How is my Insurance rate affected by a traffic citation?

While no one likes to receive moving violations, getting a traffic citation isn’t necessarily cause for panic over your insurance rates. If this is your only traffic ticket in the last three years, you likely have little to worry about. That’s because most insurance companies only review driving records when you apply for insurance, if you are considered a high risk driver or if you have a Commercial Drivers License (CDL).

If this is your second traffic ticket or a violation that is serious enough to garnish extra points on your record, it’s a different story. You will want to take action to try and clear your record.

If possible, take the time to show up for your court date. If the officer does not appear then you can make a motion to dismiss the case. In most California traffic courts, this is automatic. However, some judges will issue a continuance for the officer. If he does show, you can then opt for traffic school to keep your speeding ticket off your record.

If you have a California driver’s license and the ticket you received is in California, you can go to traffic school. In fact, many court jurisdictions now accept California traffic school online. You may take the school once every eighteen months for minor traffic violations (or with the judge’s permission for more serious citations).

By going to traffic school, you will keep the ticket off your record and avoid an increase in your California car insurance rates. A bit of advice though, make sure you check with the court prior to paying the fee and attending school. Not all California counties accept California online traffic schools.

If you have a commercial driver’s license, please note the laws have changed. You can no longer erase a California speeding ticket by attending traffic school. It will still go on your record.

Obviously, safe and responsible driving should always be a priority, but it’s good to know that if you do make a mistake and end up with a traffic citation there are sometimes options for rectifying the situation and avoiding increases in your auto insurance.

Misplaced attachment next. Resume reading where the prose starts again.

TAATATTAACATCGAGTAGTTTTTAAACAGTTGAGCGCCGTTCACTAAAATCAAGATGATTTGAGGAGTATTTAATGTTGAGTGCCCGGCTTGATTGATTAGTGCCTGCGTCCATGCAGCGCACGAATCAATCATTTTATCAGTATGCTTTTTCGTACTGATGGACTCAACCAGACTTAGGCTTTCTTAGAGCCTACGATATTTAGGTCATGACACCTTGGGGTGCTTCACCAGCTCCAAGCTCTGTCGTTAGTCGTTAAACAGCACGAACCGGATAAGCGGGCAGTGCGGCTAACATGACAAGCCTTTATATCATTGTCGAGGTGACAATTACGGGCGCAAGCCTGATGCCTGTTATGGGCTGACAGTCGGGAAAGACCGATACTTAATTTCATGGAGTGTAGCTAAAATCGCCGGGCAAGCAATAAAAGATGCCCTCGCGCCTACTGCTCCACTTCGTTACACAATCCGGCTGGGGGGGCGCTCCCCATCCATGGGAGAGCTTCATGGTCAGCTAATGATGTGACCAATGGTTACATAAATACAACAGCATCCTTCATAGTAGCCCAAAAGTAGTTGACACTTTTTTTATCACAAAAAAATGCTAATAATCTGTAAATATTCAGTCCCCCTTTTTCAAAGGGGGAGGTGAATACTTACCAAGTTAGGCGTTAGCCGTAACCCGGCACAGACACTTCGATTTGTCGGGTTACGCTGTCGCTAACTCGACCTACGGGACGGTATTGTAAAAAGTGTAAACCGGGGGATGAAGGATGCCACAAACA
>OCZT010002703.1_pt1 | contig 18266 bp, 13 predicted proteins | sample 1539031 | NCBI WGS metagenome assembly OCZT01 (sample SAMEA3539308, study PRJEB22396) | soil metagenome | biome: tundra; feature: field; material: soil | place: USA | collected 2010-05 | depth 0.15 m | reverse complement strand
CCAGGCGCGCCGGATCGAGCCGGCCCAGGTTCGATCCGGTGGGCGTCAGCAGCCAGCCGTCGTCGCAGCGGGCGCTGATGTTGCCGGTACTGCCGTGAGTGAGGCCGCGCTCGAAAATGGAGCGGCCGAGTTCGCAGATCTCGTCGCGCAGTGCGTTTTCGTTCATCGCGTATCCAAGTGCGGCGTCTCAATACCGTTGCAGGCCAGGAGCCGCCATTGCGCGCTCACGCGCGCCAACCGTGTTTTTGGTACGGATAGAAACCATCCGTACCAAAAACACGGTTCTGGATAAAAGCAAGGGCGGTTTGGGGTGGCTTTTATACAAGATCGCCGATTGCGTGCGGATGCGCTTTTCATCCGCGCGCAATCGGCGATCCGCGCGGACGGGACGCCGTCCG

This content is offered for educational purposes only and does not represent contractual agreements. The definitions, terms and coverage in a given policy may be different than those suggested here and such policy will be governed by the language contained therein. No warranty or appropriateness for a specific purpose is expressed or implied.

I have a DUI. Can ASI help me get affordable coverage?

Being convicted of driving under the influence (DUI) of alcohol or drugs can have a detrimental affect on your personal life and finances. Court costs, a suspended license and other fees can add up. On top of that, when your auto insurance company spots the charge on your record, they could drastically increase your premium, or cancel your policy. If your policy is canceled, you will need to get another policy before you can get your suspended license back. Shopping for insurance with a DUI on your record can be a daunting and expensive task.

Fortunately, there are options. For a while, you will probably not be able to get as low a rate as you had previously because you are now considered a high-risk driver. Going through the quote process from many different providers can be time consuming. ASI offers insurance for drivers with DUIs at an affordable rate. ASI leverages our tie-up with over 30 reputable insurance providers to get you the best possible rates.

If you still have questions about your options, and receiving affordable DUI auto insurance, you can speak with one of our representatives by calling 951-247-2003.

This content is offered for educational purposes only and does not represent contractual agreements. The definitions, terms and coverages in a given policy may be different than those suggested here and such policy will be governed by the language contained therein. No warranty or appropriateness for a specific purpose is expressed or implied.

For more general information regarding insurance, call:

Moreno Valley Office at (951) 247-2003 or  San Jose Office at (408) 225-4300